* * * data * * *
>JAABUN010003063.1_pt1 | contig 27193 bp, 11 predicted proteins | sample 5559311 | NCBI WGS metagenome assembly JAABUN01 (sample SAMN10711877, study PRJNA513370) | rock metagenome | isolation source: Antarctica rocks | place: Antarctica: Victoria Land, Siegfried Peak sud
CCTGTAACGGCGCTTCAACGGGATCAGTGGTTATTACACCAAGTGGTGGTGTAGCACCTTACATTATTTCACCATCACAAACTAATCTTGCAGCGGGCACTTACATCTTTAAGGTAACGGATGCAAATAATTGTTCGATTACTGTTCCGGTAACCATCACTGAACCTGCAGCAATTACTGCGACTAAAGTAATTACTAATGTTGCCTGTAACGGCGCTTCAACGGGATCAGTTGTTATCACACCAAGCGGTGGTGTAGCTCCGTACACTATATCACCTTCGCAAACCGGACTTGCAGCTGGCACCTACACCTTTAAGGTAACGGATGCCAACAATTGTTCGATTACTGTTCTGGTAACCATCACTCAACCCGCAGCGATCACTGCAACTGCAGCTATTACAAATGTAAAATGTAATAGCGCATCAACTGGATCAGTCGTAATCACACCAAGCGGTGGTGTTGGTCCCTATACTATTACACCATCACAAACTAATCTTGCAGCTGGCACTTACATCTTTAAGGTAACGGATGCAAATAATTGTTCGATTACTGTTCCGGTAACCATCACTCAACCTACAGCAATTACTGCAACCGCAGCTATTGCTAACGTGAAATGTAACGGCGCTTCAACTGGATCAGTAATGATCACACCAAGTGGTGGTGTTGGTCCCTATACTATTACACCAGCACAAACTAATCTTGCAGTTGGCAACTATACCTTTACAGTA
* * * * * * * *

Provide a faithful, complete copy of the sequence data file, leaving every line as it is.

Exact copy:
>JAABUN010003063.1_pt1 | contig 27193 bp, 11 predicted proteins | sample 5559311 | NCBI WGS metagenome assembly JAABUN01 (sample SAMN10711877, study PRJNA513370) | rock metagenome | isolation source: Antarctica rocks | place: Antarctica: Victoria Land, Siegfried Peak sud
CCTGTAACGGCGCTTCAACGGGATCAGTGGTTATTACACCAAGTGGTGGTGTAGCACCTTACATTATTTCACCATCACAAACTAATCTTGCAGCGGGCACTTACATCTTTAAGGTAACGGATGCAAATAATTGTTCGATTACTGTTCCGGTAACCATCACTGAACCTGCAGCAATTACTGCGACTAAAGTAATTACTAATGTTGCCTGTAACGGCGCTTCAACGGGATCAGTTGTTATCACACCAAGCGGTGGTGTAGCTCCGTACACTATATCACCTTCGCAAACCGGACTTGCAGCTGGCACCTACACCTTTAAGGTAACGGATGCCAACAATTGTTCGATTACTGTTCTGGTAACCATCACTCAACCCGCAGCGATCACTGCAACTGCAGCTATTACAAATGTAAAATGTAATAGCGCATCAACTGGATCAGTCGTAATCACACCAAGCGGTGGTGTTGGTCCCTATACTATTACACCATCACAAACTAATCTTGCAGCTGGCACTTACATCTTTAAGGTAACGGATGCAAATAATTGTTCGATTACTGTTCCGGTAACCATCACTCAACCTACAGCAATTACTGCAACCGCAGCTATTGCTAACGTGAAATGTAACGGCGCTTCAACTGGATCAGTAATGATCACACCAAGTGGTGGTGTTGGTCCCTATACTATTACACCAGCACAAACTAATCTTGCAGTTGGCAACTATACCTTTACAGTA